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Air France-KLM Mum on New Alitalia Report

Air France-KLM declined comment on Tuesday on the latest in a series of newspaper reports that it remains interested in bidding for Alitalia.

Dutch newspaper De Telegraaf reported that Air France-KLM, once publicly interested in Alitalia but now increasingly distanced from its Skyteam partner, was demanding tough conditions were it to buy the beleaguered Italian carrier.

Italy scrapped its seven-month auction of the loss-making airline last week after the last bidders pulled out, and now faces dwindling options and growing political embarrassment over the sale's failure.

Air France-KLM, which is also interested in Spain's Iberia, is demanding that there be a clear plan for privatizing Alitalia and for financial restructuring, De Telegraaf reported. This is identical to the airline's longstanding position on Alitalia.

An Air France-KLM spokeswoman said the airline had nothing to add to its chairman's recent comments that Air France-KLM was not interested in Alitalia in the current conditions.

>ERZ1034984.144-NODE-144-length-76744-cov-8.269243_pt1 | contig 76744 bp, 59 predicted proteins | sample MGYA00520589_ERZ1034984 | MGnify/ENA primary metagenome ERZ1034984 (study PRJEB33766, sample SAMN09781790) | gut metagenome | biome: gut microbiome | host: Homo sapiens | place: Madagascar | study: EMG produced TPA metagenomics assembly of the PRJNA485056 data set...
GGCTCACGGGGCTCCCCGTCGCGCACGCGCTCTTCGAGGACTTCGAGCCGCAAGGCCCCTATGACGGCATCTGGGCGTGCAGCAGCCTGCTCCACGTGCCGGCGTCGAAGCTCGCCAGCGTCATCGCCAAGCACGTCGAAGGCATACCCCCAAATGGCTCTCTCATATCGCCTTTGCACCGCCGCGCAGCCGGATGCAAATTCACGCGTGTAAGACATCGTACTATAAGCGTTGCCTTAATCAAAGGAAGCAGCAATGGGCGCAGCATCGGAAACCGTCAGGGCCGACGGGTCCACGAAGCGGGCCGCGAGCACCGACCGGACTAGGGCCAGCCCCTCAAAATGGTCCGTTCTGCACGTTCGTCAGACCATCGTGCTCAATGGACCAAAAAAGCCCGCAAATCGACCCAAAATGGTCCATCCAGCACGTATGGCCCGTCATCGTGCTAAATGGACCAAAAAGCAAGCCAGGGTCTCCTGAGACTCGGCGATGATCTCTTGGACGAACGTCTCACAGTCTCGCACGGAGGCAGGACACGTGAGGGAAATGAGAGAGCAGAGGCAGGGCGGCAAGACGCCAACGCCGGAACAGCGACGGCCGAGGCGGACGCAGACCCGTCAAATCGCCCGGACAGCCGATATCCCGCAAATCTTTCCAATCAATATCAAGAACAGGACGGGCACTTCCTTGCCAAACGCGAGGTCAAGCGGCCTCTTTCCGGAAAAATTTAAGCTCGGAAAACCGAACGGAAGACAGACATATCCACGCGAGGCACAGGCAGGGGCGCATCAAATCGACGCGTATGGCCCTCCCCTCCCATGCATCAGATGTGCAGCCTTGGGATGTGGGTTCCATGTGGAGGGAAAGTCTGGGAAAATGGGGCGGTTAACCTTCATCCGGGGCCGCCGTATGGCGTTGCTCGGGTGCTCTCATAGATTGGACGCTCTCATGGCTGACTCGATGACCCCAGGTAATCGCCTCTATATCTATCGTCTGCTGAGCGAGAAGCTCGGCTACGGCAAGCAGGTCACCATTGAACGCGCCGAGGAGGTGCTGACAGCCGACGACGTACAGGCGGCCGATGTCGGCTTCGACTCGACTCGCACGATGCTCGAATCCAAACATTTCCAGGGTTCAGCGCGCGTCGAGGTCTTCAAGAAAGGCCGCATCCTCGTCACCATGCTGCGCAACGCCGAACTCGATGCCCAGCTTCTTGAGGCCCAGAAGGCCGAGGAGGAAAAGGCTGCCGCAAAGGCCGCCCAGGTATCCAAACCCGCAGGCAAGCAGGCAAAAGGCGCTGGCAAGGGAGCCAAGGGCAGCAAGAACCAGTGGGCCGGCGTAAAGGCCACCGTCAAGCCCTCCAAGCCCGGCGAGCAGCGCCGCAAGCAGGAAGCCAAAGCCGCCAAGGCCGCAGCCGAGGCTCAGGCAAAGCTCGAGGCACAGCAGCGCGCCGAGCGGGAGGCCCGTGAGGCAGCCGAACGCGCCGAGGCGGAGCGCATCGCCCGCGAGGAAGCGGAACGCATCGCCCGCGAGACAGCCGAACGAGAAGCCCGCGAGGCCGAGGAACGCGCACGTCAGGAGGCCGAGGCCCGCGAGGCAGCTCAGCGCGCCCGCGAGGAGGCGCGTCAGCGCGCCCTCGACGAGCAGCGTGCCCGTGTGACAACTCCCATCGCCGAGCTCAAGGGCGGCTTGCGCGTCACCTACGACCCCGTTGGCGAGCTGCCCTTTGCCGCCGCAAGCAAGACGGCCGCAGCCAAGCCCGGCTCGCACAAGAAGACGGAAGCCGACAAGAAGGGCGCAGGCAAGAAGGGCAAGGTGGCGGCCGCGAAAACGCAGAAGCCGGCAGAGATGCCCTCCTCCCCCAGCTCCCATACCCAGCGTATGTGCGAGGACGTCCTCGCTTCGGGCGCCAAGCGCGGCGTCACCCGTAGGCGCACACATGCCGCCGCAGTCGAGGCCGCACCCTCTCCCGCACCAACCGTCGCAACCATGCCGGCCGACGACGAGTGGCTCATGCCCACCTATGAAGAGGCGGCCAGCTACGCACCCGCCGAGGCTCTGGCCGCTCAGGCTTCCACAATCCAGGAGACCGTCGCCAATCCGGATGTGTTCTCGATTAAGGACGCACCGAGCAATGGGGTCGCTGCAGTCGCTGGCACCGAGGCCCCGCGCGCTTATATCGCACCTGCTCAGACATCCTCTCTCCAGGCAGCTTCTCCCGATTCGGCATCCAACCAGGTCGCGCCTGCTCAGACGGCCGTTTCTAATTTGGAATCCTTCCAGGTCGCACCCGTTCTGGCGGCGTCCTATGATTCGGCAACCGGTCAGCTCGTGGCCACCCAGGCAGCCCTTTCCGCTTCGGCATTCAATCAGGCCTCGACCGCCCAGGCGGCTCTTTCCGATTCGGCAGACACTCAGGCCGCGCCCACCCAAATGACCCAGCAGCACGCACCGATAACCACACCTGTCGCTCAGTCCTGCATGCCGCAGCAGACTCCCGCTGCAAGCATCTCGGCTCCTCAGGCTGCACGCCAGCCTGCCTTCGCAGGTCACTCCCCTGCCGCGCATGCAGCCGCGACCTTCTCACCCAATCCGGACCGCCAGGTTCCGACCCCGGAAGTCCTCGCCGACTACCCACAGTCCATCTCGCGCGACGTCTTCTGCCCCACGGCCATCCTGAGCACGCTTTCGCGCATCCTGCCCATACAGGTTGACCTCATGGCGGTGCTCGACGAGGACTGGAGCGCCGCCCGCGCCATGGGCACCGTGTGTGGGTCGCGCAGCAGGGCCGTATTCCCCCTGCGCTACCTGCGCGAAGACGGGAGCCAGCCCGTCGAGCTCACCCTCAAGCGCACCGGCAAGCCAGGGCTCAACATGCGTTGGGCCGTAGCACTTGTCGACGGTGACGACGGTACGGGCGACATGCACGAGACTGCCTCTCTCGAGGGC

Privately, airline officials do not exclude any options but have been dismissive of the chances of a bid despite political and industry pressure from Italy to step forward. Italian newspapers contain almost daily speculation on a bid.

Several officials close to the group have said it is unlikely to change its mind barring a radical change in Italian government thinking and Alitalia's labor and financial woes, something they say they regard as unlikely in the short term.

"It is too late," a senior source close to Air France-KLM told Reuters earlier this month.

In Italy, however, the government is reported to be leaning towards a radical shake-up of the airline in a last-ditch effort to persuade potential buyers to reconsider.

Rome has said the airline could be shut down unless a buyer is found after the auction flopped, in an apparent warning to unions that have played a central role in deterring suitors.

Chronic Alitalia strikes, and Rome's perceived reluctance to allow a buyer free rein to slash its 20,000-strong workforce, have contributed to the absence so far of competitors like Air France-KLM and Lufthansa, industry officials say.